A couple of years ago I had the pleasure of attending a leadership class in New York City. Yes, the Big Apple, and let me tell you it was a real culture shock for this farm boy. It was a unique experience that I will never forget and it drove home one point for certain. I am a farm boy for sure and I need wide open spaces.
One of our exercises for this class was to take the subway from our hotel in Newark, New Jersey to a predetermined point in New York. This was to simulate commuting into the city each morning. After accomplishing our assigned task we all assembled back at the meeting room for a debriefing.
This was an agriculture leadership class, so my fellow classmates had similar backgrounds to mine.The debriefing was very spirited with all of us having very strong feelings about the experience. Those feelings could be summed up as claustrophobia, anxiety, hurried, crushed, and just a general feeling of close quarters and being boxed in.
Many commented (I being one of those) about how they could never live in a place like this and could not understand why people would chose to do so. We laughed and joked about the experience, more than once suggesting that we were lucky to live in wide open spaces.
The session came to a close and I flew out of the Newark airport and settled into the long flight home. Soon I became aware of the young couple sitting next to me. I am not sure where their ultimate destination was but I am relatively sure it was not Kansas City. How do I know this?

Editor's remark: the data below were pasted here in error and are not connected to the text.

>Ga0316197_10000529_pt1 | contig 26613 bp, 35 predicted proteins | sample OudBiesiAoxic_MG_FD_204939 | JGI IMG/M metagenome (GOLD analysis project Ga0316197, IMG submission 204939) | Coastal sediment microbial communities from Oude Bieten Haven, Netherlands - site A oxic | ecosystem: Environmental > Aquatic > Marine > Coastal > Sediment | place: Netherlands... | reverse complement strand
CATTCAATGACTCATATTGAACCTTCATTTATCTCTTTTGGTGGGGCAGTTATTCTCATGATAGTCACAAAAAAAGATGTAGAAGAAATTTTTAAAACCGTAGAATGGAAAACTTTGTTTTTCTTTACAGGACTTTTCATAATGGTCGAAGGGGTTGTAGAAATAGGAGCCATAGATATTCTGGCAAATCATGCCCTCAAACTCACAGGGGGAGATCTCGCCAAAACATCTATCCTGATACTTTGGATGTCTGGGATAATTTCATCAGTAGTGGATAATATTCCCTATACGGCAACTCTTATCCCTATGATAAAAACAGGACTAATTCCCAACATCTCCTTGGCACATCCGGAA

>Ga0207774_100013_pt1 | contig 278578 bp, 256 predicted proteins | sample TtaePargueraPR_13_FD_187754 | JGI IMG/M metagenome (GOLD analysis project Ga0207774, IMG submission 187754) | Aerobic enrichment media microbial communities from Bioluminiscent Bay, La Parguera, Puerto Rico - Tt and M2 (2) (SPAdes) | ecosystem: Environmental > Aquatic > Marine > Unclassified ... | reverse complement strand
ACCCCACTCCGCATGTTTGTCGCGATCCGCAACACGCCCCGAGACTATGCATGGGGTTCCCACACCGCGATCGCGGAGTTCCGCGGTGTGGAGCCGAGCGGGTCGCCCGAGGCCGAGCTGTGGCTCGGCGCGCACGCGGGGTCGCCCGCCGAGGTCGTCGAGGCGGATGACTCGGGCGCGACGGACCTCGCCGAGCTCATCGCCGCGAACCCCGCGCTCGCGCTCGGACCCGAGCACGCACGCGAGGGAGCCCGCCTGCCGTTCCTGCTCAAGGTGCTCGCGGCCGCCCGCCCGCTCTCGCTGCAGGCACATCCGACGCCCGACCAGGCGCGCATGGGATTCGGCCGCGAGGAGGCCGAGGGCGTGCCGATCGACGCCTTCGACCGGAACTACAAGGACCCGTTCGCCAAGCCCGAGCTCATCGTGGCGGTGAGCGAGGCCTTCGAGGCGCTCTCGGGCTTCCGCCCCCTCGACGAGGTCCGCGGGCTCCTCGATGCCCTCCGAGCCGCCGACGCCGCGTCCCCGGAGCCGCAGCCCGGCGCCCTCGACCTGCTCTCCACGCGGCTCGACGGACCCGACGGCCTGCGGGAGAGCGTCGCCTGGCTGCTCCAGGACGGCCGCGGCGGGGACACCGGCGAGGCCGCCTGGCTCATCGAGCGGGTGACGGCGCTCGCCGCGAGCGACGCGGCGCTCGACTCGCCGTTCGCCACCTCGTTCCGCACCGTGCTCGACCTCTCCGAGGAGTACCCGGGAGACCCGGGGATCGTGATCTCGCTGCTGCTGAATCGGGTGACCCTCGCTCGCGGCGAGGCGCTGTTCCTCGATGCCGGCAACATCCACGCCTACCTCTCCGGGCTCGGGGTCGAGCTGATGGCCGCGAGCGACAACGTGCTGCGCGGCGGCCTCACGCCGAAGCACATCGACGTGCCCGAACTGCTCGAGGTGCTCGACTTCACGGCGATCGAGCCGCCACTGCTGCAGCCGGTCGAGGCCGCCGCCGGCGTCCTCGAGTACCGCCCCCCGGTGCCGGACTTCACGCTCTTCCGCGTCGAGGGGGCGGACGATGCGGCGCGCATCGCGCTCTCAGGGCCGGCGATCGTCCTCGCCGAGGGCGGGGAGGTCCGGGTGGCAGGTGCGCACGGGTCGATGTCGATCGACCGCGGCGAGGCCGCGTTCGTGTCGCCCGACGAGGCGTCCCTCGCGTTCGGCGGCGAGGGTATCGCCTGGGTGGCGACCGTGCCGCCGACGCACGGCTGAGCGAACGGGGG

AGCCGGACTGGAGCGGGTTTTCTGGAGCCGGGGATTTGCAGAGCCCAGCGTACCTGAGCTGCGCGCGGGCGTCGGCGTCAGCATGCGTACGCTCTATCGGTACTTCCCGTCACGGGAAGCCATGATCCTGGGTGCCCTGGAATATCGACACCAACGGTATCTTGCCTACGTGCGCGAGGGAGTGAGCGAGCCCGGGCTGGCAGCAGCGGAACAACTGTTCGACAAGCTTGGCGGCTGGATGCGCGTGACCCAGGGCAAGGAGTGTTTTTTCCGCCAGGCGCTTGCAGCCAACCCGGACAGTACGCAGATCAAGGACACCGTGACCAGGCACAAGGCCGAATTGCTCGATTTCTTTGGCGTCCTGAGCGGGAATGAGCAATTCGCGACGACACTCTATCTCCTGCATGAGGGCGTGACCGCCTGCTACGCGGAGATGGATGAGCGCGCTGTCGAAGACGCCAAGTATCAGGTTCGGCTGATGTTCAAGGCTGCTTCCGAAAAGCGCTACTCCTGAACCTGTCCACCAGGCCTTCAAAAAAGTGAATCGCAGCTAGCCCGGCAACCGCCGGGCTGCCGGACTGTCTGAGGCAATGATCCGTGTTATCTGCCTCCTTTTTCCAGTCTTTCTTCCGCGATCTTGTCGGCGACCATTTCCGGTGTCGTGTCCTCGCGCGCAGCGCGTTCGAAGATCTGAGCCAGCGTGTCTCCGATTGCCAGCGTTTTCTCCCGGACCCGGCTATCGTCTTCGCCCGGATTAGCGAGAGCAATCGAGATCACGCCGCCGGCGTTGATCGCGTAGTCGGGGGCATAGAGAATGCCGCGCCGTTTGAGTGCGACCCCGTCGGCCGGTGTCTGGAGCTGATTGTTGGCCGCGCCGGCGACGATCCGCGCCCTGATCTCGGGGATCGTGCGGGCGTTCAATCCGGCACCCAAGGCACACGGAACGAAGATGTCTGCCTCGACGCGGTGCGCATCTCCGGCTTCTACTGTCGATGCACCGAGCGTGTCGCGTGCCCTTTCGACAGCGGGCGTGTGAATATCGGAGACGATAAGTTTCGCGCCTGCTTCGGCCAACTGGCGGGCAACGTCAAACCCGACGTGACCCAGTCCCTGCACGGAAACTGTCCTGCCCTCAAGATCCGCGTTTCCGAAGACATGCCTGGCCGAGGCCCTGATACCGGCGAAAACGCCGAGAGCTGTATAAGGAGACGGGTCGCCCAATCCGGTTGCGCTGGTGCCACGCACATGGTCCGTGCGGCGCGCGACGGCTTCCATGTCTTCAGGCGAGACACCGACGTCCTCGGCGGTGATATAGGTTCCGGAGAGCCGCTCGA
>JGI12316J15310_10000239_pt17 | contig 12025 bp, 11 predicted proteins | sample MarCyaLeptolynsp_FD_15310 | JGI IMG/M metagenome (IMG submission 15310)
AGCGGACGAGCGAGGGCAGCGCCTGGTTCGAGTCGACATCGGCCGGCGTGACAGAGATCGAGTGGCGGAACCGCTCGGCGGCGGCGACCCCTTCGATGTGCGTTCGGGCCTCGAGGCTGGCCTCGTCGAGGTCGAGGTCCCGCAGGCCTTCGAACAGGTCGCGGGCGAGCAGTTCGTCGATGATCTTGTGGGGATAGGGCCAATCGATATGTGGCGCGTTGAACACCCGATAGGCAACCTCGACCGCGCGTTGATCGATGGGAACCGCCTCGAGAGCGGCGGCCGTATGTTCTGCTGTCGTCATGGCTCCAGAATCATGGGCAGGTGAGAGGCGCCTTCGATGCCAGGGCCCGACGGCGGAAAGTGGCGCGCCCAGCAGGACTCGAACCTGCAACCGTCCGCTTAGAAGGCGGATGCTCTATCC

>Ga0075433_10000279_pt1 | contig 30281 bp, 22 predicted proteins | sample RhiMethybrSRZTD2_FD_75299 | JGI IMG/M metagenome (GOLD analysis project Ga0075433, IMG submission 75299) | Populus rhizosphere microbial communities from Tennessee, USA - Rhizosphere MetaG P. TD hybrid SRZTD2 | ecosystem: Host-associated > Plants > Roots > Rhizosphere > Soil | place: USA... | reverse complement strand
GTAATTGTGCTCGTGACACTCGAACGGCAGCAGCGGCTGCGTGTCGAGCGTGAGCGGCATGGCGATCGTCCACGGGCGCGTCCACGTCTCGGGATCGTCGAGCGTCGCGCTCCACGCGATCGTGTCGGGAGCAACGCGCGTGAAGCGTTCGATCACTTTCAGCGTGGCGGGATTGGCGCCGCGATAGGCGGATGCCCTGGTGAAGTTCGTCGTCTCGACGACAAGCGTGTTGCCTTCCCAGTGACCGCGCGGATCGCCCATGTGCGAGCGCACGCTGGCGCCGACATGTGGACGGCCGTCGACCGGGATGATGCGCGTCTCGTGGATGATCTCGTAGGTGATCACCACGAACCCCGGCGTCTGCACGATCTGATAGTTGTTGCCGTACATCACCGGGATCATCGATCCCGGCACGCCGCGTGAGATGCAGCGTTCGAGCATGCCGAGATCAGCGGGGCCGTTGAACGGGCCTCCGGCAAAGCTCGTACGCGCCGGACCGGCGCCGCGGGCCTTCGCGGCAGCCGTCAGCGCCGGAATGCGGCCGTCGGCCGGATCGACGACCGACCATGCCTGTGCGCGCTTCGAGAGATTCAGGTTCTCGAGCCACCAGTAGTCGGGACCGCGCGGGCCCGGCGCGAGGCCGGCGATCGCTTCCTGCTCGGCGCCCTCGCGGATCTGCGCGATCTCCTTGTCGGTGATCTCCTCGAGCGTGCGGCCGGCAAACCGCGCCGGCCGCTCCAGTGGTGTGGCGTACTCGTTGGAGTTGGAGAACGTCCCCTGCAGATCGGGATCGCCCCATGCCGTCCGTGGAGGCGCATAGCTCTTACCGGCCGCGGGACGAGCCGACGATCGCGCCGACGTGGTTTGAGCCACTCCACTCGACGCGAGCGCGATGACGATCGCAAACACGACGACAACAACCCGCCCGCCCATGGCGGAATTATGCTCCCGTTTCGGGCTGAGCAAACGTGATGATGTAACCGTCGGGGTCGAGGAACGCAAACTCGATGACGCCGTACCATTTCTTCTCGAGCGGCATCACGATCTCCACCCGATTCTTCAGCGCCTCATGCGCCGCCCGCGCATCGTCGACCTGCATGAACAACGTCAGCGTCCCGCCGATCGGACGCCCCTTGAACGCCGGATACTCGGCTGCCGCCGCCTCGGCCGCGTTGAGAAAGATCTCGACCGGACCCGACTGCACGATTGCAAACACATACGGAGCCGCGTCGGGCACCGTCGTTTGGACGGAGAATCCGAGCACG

As we approached Kansas City, they both craned their necks and looked out the window. If you have not flown into Kansas City, I need to set the stage for you. Kansas City's airport is located in a relatively rural edge of the metropolis. The runways extend into cow pastures and fields.
I listened in amusement as the young couple went on and on about how they must be flying into the great frontier. This place was surely something from Green Acres complete with Uncle Jed, Jethro and Elly Mae also. They laughed and made jokes about how primitive things must be in Kansas City and just could not understand why people would want to live in such a backwater place.
Suddenly I got it, I had similar feelings about New York City and all because it was somewhere foreign to me. It was surroundings that I was not familiar with and a place that stretched my comfort zone. So were either of us wrong? No. Were we a bit hypocritical and condescending? Of course.
With that I realized the problem we have in agriculture (and most likely in many other areas) is a lack of understanding for people and areas that are different than our home. We need to be able to put ourselves in the shoes of the people who live in those areas and then maybe we can understand their love for that part of the world and conversely if they had an understanding of our part of the worl.
That is why, as farmers and ranchers, we need to open our homes up to those who have never set foot in a rural area. We need to show them why we love our open spaces, quiet nights, starry skies and distant horizons. That understanding should foster trust and understanding and then we should be able to find some middle ground. Shoot, we might even find that we aren't really all that different.